db-derby-user mailing list archives

Site index · List index
Message view « Date » · « Thread »
Top « Date » · « Thread »
From Ronald Rudy <ronchal...@gmail.com>
Subject Derby Statements
Date Fri, 29 Jan 2010 12:53:46 GMT
I hope you can help me with what's probably a basic question, but one I haven't found an answer
to elsewhere.  

I haven't used Derby extensively, but I do have experience with multithreaded applications
with MySQL.  I've noticed some interesting but surprising behavior with Derby I was hoping
I could get around.  

Typically in my app I have a large number of inserts happening from multiple threads as the
system functions.  I have another thread that runs occasionally updating the status of these
records based on queries to an external source; this update may be a record update or a delete
of the record.  

Initially I had it set up so this "updating" thread was iterating over a scroll insensitive
updatable resultset, deleting/updating as needed. But this resulted in a lot more blocking
than I can afford: the inserts, which happen frequently - up to say 5-8 a second at times
- but nothing that seems it should terribly overburden Derby, would block out the resultset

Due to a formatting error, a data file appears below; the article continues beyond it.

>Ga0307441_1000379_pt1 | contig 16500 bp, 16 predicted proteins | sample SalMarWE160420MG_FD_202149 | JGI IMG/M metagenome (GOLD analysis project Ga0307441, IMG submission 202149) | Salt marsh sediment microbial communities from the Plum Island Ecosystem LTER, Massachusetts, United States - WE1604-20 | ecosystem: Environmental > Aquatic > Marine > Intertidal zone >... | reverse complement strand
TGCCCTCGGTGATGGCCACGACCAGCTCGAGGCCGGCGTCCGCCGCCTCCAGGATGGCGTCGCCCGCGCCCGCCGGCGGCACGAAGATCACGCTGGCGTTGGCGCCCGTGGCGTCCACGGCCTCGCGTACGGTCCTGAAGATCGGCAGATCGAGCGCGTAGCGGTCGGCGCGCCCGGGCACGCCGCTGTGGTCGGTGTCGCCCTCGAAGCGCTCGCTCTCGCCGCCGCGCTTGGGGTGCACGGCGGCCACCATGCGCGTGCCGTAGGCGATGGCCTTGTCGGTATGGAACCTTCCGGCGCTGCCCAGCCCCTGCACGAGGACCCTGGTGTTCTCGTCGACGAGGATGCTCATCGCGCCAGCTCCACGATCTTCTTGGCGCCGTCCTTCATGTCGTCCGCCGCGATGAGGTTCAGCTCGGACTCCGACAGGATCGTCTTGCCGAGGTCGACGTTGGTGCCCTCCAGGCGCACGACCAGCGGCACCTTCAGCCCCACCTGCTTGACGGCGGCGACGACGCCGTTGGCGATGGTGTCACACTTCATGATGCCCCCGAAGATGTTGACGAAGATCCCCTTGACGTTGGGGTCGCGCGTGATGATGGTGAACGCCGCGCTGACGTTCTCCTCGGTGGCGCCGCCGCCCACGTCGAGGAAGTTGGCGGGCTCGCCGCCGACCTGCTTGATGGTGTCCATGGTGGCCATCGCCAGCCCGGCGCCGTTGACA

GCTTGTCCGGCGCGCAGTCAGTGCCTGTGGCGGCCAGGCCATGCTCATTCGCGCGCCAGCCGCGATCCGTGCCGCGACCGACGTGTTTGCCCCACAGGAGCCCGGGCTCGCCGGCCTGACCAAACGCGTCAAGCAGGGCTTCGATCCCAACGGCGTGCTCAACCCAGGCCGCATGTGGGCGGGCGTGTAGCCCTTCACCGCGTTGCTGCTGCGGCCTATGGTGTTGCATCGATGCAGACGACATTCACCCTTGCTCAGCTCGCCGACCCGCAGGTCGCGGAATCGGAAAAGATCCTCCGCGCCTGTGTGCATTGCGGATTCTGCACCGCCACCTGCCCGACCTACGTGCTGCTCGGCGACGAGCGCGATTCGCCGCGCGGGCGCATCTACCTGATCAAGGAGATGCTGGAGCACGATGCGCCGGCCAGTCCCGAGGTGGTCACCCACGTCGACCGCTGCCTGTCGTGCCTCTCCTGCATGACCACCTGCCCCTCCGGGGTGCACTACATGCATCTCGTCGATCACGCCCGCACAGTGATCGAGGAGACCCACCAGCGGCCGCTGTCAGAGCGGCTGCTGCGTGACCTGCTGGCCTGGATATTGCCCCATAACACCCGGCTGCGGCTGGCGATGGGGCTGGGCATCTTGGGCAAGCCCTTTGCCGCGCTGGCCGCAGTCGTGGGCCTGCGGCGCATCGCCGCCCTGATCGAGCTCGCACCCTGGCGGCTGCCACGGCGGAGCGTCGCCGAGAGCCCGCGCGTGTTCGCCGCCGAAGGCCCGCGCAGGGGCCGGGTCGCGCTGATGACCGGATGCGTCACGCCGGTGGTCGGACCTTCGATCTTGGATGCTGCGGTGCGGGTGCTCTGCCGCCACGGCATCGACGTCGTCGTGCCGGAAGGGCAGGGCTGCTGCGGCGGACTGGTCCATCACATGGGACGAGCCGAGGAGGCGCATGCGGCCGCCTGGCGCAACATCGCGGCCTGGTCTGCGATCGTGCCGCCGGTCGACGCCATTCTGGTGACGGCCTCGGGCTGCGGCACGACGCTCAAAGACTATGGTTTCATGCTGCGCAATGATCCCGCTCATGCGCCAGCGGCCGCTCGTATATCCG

from even stepping to the first record.  So instead I had it iterating over a read-only resultset
then separately deleting/updating records - with inserts happening from various other threads
all the while.  (Each thread also has its own pooled connection from DBCP)

What I'm seeing is that under heavy load, I occasionally get "lock could not be obtained.."
exceptions.  I could ramp up the lock timeout, but I feel like this would be just kicking
the problem down the road, and that there shouldn't be any problem with what I'm doing.

To this point, all the inserts are under autocommitting connections, and there's really no
way to batch those; they need to be inserted real-time.  I can try batching the updates/deletes
from iterating over the resultset, but I really would prefer (for requirements of my app)
that these be performed real-time.  The only solution I've come up with so far is to select
a "page" of data to update at a time (like 100 records), then close that resultset/statement
and reselect the next "page".  It's not critical that the resultset I iterate over include
all the data that's been inserted since the initial query was ran, though it would be preferable
I suppose.  

Any thoughts on what I might be doing wrong or what I can do to make this work a little more
reliably?  Performance is important, but stability and lower overhead is more important.

View raw message